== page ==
Application development has always been carried out by teams, with team members playing various roles in the project. In most cases, no single solution has tied all the team members together. Instead, each role used a product or service that worked well for that role, regardless of whether that solution communicated easily and seamlessly with products used by other roles. This is one example of the communication challenges between team members. Such problems with communication ultimately lead to problems with your project.
With agile processes and projects, communication plays a major role. Most agile projects stress a close relationship with customers, including effective communication using tools and methods they know and understand. The MSF for Agile Software Development Process attempts to address some of the communication challenges with two of its guiding principles. One is to foster open communication. MSF for Agile Software Development advocates that for team members to be their most effective, all information must be readily available and transparently shared among all team members. In addition, this sharing of information and increase in communication, leads to working toward a shared vision, another MSF principle.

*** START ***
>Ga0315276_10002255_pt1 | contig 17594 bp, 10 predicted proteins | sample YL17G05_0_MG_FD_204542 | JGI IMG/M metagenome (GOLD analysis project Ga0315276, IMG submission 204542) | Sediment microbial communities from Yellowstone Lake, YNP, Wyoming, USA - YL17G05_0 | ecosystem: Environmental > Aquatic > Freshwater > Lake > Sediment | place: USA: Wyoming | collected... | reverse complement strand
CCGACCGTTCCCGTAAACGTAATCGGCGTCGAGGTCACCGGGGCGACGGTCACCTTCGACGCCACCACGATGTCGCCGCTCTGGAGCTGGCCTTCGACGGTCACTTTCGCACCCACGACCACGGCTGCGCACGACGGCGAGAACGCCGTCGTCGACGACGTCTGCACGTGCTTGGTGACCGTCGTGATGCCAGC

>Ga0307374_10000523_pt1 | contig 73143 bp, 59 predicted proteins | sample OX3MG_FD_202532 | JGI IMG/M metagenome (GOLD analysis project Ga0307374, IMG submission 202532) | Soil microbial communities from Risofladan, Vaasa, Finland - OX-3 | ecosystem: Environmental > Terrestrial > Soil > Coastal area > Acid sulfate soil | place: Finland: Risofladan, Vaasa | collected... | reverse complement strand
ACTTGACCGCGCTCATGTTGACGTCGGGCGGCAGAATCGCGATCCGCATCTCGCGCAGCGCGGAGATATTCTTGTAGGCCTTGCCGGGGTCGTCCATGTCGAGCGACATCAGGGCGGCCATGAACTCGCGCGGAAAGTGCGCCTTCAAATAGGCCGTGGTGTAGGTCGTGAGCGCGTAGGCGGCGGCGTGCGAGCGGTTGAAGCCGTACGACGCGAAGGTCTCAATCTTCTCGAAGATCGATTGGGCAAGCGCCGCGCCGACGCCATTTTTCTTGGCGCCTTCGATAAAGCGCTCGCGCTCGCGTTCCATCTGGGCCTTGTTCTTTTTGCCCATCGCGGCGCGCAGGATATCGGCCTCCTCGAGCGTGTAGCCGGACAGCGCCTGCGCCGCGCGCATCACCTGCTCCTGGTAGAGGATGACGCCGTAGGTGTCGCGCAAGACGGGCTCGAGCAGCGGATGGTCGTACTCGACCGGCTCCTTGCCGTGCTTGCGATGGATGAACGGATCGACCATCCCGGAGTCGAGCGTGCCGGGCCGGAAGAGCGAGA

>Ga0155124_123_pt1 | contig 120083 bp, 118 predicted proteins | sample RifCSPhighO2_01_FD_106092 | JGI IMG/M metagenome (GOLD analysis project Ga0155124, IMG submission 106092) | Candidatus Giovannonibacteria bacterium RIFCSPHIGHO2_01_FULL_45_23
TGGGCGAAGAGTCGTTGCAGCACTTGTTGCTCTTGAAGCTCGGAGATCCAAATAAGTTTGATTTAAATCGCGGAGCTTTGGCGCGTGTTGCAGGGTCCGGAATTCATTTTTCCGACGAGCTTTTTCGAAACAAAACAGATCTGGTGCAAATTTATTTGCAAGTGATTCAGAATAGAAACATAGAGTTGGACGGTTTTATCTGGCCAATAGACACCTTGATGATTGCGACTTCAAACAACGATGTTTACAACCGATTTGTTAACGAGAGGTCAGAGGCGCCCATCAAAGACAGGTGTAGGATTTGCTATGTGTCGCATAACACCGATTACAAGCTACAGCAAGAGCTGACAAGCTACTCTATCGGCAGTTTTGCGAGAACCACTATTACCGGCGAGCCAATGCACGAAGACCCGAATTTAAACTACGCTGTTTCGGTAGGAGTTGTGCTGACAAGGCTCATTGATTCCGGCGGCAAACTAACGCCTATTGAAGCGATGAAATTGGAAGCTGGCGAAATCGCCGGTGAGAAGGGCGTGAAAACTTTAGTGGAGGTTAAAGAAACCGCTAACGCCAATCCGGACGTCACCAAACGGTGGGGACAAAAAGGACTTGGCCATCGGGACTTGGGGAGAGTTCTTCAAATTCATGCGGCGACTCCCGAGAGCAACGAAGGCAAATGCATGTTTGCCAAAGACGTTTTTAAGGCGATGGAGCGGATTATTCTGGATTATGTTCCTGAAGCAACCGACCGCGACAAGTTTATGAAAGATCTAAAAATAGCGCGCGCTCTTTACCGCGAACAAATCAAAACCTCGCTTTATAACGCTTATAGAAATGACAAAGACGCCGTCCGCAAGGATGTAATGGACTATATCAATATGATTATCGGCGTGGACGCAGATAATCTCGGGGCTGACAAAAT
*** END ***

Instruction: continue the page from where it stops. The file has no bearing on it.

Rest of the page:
Also, developers and other project members who have to communicate over disparate platforms, including Linux, Macintosh, and Windows, face severe challenges. Enabling communication among different tools on different platforms can be a monumental process. Luckily, as you will see shortly, Team Foundation Server's extensibility is able to overcome this issue.